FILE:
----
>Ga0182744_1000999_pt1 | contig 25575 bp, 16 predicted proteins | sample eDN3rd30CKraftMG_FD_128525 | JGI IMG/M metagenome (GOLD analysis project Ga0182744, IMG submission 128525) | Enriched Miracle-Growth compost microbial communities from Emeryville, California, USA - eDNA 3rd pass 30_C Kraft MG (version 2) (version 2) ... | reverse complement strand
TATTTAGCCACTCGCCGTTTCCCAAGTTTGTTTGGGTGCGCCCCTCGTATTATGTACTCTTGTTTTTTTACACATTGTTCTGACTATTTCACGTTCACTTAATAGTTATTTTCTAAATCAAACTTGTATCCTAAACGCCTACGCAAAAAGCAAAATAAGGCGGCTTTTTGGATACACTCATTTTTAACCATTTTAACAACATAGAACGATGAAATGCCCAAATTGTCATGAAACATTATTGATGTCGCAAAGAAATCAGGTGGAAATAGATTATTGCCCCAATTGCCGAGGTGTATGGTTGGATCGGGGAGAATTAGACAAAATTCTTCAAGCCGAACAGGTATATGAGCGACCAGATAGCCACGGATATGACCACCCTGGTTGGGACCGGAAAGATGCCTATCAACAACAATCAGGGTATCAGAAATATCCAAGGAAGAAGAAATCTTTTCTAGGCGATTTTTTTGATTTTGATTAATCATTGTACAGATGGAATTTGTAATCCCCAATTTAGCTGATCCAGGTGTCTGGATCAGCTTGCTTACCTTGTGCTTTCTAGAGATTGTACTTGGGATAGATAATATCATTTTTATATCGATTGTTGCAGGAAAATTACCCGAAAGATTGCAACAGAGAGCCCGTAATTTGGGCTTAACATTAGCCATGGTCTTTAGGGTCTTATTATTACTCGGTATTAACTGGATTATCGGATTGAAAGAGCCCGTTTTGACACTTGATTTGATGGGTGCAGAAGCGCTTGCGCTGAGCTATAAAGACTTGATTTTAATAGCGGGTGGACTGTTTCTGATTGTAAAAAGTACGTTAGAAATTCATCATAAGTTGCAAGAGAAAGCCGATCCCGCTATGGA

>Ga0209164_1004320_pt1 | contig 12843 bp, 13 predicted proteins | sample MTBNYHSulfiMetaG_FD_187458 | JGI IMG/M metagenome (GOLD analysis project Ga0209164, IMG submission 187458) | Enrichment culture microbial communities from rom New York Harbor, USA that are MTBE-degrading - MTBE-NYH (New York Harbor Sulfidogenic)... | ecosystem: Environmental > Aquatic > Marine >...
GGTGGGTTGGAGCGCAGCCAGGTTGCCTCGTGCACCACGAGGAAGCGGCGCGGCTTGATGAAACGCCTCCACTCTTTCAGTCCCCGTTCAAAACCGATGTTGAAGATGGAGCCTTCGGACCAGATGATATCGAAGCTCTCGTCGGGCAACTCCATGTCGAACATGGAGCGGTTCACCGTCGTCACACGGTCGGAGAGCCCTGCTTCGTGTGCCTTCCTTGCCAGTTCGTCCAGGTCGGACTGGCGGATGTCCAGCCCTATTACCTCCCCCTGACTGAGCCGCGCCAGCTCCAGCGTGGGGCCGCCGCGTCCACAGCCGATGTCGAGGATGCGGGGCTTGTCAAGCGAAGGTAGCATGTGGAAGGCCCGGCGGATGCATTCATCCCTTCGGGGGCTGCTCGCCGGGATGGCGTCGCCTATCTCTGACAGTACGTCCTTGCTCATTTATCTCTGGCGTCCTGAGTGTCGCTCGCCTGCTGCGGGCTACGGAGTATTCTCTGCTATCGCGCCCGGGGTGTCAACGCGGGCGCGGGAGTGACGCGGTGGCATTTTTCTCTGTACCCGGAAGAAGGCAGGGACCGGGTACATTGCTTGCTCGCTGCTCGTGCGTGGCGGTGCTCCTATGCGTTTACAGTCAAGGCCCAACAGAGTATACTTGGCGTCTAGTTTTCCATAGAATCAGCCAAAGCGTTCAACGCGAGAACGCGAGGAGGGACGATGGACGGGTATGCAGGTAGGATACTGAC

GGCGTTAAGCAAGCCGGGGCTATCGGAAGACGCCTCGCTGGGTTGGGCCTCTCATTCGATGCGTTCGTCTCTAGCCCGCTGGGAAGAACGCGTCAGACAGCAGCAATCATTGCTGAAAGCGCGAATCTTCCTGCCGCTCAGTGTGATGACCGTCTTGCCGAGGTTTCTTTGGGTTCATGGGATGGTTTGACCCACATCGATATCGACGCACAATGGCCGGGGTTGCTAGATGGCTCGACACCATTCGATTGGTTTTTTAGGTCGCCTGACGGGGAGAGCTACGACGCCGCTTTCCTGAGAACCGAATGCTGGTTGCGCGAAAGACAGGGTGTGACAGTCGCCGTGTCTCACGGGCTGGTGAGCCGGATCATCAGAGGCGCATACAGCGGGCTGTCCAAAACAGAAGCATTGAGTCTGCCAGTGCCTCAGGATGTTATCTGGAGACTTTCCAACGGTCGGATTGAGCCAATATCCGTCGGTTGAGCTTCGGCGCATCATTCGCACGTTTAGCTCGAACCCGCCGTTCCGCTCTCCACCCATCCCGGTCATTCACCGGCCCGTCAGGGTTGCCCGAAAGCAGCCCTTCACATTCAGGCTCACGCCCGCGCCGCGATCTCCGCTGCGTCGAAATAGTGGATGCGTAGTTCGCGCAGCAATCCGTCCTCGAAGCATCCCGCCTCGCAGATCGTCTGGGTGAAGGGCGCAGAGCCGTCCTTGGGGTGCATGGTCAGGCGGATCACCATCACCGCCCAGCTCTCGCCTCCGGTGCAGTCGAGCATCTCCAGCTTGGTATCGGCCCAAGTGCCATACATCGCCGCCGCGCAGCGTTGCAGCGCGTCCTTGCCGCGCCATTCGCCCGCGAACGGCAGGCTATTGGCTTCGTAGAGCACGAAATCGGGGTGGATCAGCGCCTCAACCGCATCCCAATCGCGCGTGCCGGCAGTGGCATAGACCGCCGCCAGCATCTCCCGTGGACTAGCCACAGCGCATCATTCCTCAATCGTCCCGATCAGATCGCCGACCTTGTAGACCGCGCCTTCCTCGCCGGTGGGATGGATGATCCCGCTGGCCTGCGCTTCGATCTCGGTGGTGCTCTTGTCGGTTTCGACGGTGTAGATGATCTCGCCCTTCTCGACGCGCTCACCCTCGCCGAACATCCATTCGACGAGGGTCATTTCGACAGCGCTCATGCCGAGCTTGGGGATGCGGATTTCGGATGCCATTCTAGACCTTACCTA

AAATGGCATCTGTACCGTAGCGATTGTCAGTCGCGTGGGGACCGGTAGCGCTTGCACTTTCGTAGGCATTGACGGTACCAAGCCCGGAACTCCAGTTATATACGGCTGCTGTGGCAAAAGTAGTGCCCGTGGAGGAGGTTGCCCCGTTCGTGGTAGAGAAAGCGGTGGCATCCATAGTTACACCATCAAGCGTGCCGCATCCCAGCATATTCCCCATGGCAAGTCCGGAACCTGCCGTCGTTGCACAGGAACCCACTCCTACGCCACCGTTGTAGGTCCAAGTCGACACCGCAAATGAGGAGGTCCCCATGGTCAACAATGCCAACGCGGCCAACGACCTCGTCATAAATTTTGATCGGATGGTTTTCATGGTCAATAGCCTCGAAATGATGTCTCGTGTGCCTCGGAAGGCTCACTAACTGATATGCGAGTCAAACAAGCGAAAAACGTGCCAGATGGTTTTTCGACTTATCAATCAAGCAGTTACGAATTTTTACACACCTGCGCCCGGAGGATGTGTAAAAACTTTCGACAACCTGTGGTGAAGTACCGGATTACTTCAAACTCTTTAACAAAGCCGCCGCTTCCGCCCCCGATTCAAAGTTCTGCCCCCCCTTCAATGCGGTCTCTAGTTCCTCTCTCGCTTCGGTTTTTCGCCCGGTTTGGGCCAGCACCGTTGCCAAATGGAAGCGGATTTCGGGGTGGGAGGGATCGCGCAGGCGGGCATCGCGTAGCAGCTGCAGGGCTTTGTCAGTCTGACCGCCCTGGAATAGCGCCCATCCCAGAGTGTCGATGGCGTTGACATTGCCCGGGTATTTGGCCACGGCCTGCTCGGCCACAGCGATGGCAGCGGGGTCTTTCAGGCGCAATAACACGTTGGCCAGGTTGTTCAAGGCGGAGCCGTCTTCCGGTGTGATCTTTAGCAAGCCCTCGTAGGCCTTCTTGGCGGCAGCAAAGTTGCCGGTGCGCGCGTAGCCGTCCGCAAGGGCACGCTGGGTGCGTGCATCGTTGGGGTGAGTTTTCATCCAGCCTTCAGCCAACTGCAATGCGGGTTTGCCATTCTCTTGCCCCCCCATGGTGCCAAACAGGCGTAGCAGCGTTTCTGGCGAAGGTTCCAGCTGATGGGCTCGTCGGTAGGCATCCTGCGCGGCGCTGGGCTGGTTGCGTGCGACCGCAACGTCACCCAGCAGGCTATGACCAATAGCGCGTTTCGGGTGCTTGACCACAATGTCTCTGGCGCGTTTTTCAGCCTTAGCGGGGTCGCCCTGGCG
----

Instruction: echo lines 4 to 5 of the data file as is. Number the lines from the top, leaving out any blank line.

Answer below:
GGTGGGTTGGAGCGCAGCCAGGTTGCCTCGTGCACCACGAGGAAGCGGCGCGGCTTGATGAAACGCCTCCACTCTTTCAGTCCCCGTTCAAAACCGATGTTGAAGATGGAGCCTTCGGACCAGATGATATCGAAGCTCTCGTCGGGCAACTCCATGTCGAACATGGAGCGGTTCACCGTCGTCACACGGTCGGAGAGCCCTGCTTCGTGTGCCTTCCTTGCCAGTTCGTCCAGGTCGGACTGGCGGATGTCCAGCCCTATTACCTCCCCCTGACTGAGCCGCGCCAGCTCCAGCGTGGGGCCGCCGCGTCCACAGCCGATGTCGAGGATGCGGGGCTTGTCAAGCGAAGGTAGCATGTGGAAGGCCCGGCGGATGCATTCATCCCTTCGGGGGCTGCTCGCCGGGATGGCGTCGCCTATCTCTGACAGTACGTCCTTGCTCATTTATCTCTGGCGTCCTGAGTGTCGCTCGCCTGCTGCGGGCTACGGAGTATTCTCTGCTATCGCGCCCGGGGTGTCAACGCGGGCGCGGGAGTGACGCGGTGGCATTTTTCTCTGTACCCGGAAGAAGGCAGGGACCGGGTACATTGCTTGCTCGCTGCTCGTGCGTGGCGGTGCTCCTATGCGTTTACAGTCAAGGCCCAACAGAGTATACTTGGCGTCTAGTTTTCCATAGAATCAGCCAAAGCGTTCAACGCGAGAACGCGAGGAGGGACGATGGACGGGTATGCAGGTAGGATACTGAC

GGCGTTAAGCAAGCCGGGGCTATCGGAAGACGCCTCGCTGGGTTGGGCCTCTCATTCGATGCGTTCGTCTCTAGCCCGCTGGGAAGAACGCGTCAGACAGCAGCAATCATTGCTGAAAGCGCGAATCTTCCTGCCGCTCAGTGTGATGACCGTCTTGCCGAGGTTTCTTTGGGTTCATGGGATGGTTTGACCCACATCGATATCGACGCACAATGGCCGGGGTTGCTAGATGGCTCGACACCATTCGATTGGTTTTTTAGGTCGCCTGACGGGGAGAGCTACGACGCCGCTTTCCTGAGAACCGAATGCTGGTTGCGCGAAAGACAGGGTGTGACAGTCGCCGTGTCTCACGGGCTGGTGAGCCGGATCATCAGAGGCGCATACAGCGGGCTGTCCAAAACAGAAGCATTGAGTCTGCCAGTGCCTCAGGATGTTATCTGGAGACTTTCCAACGGTCGGATTGAGCCAATATCCGTCGGTTGAGCTTCGGCGCATCATTCGCACGTTTAGCTCGAACCCGCCGTTCCGCTCTCCACCCATCCCGGTCATTCACCGGCCCGTCAGGGTTGCCCGAAAGCAGCCCTTCACATTCAGGCTCACGCCCGCGCCGCGATCTCCGCTGCGTCGAAATAGTGGATGCGTAGTTCGCGCAGCAATCCGTCCTCGAAGCATCCCGCCTCGCAGATCGTCTGGGTGAAGGGCGCAGAGCCGTCCTTGGGGTGCATGGTCAGGCGGATCACCATCACCGCCCAGCTCTCGCCTCCGGTGCAGTCGAGCATCTCCAGCTTGGTATCGGCCCAAGTGCCATACATCGCCGCCGCGCAGCGTTGCAGCGCGTCCTTGCCGCGCCATTCGCCCGCGAACGGCAGGCTATTGGCTTCGTAGAGCACGAAATCGGGGTGGATCAGCGCCTCAACCGCATCCCAATCGCGCGTGCCGGCAGTGGCATAGACCGCCGCCAGCATCTCCCGTGGACTAGCCACAGCGCATCATTCCTCAATCGTCCCGATCAGATCGCCGACCTTGTAGACCGCGCCTTCCTCGCCGGTGGGATGGATGATCCCGCTGGCCTGCGCTTCGATCTCGGTGGTGCTCTTGTCGGTTTCGACGGTGTAGATGATCTCGCCCTTCTCGACGCGCTCACCCTCGCCGAACATCCATTCGACGAGGGTCATTTCGACAGCGCTCATGCCGAGCTTGGGGATGCGGATTTCGGATGCCATTCTAGACCTTACCTA